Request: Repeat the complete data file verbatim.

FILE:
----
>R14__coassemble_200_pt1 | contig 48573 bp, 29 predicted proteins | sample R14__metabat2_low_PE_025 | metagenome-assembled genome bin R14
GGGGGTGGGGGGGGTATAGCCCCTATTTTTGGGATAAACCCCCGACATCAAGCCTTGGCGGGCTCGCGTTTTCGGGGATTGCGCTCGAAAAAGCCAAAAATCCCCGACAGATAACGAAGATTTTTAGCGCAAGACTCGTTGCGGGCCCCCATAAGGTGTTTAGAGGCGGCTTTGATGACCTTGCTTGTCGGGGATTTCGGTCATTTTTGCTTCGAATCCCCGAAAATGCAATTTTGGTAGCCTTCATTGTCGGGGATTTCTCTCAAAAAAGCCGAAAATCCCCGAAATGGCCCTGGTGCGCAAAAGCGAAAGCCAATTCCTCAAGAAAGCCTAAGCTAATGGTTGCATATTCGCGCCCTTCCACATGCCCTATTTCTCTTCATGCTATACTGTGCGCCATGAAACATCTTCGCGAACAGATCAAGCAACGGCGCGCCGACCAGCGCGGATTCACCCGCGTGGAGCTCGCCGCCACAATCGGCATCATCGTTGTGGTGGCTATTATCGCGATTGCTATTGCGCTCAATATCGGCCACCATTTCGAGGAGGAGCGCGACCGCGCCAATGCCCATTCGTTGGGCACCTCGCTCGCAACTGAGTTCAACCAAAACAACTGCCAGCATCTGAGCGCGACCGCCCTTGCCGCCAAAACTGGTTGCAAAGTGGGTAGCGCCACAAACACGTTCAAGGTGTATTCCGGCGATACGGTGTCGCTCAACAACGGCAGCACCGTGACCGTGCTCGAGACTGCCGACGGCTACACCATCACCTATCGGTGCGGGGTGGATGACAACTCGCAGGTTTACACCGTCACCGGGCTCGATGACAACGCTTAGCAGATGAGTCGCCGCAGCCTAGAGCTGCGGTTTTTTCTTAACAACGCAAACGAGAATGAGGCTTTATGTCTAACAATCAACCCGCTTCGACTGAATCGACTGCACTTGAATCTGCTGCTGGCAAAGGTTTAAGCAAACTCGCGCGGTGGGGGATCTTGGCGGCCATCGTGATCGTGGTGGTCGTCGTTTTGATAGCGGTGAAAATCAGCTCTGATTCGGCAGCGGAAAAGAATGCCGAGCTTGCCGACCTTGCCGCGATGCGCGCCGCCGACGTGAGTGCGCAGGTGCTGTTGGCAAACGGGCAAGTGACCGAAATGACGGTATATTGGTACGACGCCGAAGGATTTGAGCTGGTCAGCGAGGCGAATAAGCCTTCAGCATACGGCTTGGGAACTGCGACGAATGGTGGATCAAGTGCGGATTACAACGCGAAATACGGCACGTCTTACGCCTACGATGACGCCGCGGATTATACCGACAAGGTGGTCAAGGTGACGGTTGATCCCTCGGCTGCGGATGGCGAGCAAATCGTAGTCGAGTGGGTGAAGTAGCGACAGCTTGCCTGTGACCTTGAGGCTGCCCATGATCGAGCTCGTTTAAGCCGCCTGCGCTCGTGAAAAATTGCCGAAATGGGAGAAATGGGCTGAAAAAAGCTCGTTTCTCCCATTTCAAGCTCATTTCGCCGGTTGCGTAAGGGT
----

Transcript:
>R14__coassemble_200_pt1 | contig 48573 bp, 29 predicted proteins | sample R14__metabat2_low_PE_025 | metagenome-assembled genome bin R14
GGGGGTGGGGGGGGTATAGCCCCTATTTTTGGGATAAACCCCCGACATCAAGCCTTGGCGGGCTCGCGTTTTCGGGGATTGCGCTCGAAAAAGCCAAAAATCCCCGACAGATAACGAAGATTTTTAGCGCAAGACTCGTTGCGGGCCCCCATAAGGTGTTTAGAGGCGGCTTTGATGACCTTGCTTGTCGGGGATTTCGGTCATTTTTGCTTCGAATCCCCGAAAATGCAATTTTGGTAGCCTTCATTGTCGGGGATTTCTCTCAAAAAAGCCGAAAATCCCCGAAATGGCCCTGGTGCGCAAAAGCGAAAGCCAATTCCTCAAGAAAGCCTAAGCTAATGGTTGCATATTCGCGCCCTTCCACATGCCCTATTTCTCTTCATGCTATACTGTGCGCCATGAAACATCTTCGCGAACAGATCAAGCAACGGCGCGCCGACCAGCGCGGATTCACCCGCGTGGAGCTCGCCGCCACAATCGGCATCATCGTTGTGGTGGCTATTATCGCGATTGCTATTGCGCTCAATATCGGCCACCATTTCGAGGAGGAGCGCGACCGCGCCAATGCCCATTCGTTGGGCACCTCGCTCGCAACTGAGTTCAACCAAAACAACTGCCAGCATCTGAGCGCGACCGCCCTTGCCGCCAAAACTGGTTGCAAAGTGGGTAGCGCCACAAACACGTTCAAGGTGTATTCCGGCGATACGGTGTCGCTCAACAACGGCAGCACCGTGACCGTGCTCGAGACTGCCGACGGCTACACCATCACCTATCGGTGCGGGGTGGATGACAACTCGCAGGTTTACACCGTCACCGGGCTCGATGACAACGCTTAGCAGATGAGTCGCCGCAGCCTAGAGCTGCGGTTTTTTCTTAACAACGCAAACGAGAATGAGGCTTTATGTCTAACAATCAACCCGCTTCGACTGAATCGACTGCACTTGAATCTGCTGCTGGCAAAGGTTTAAGCAAACTCGCGCGGTGGGGGATCTTGGCGGCCATCGTGATCGTGGTGGTCGTCGTTTTGATAGCGGTGAAAATCAGCTCTGATTCGGCAGCGGAAAAGAATGCCGAGCTTGCCGACCTTGCCGCGATGCGCGCCGCCGACGTGAGTGCGCAGGTGCTGTTGGCAAACGGGCAAGTGACCGAAATGACGGTATATTGGTACGACGCCGAAGGATTTGAGCTGGTCAGCGAGGCGAATAAGCCTTCAGCATACGGCTTGGGAACTGCGACGAATGGTGGATCAAGTGCGGATTACAACGCGAAATACGGCACGTCTTACGCCTACGATGACGCCGCGGATTATACCGACAAGGTGGTCAAGGTGACGGTTGATCCCTCGGCTGCGGATGGCGAGCAAATCGTAGTCGAGTGGGTGAAGTAGCGACAGCTTGCCTGTGACCTTGAGGCTGCCCATGATCGAGCTCGTTTAAGCCGCCTGCGCTCGTGAAAAATTGCCGAAATGGGAGAAATGGGCTGAAAAAAGCTCGTTTCTCCCATTTCAAGCTCATTTCGCCGGTTGCGTAAGGGT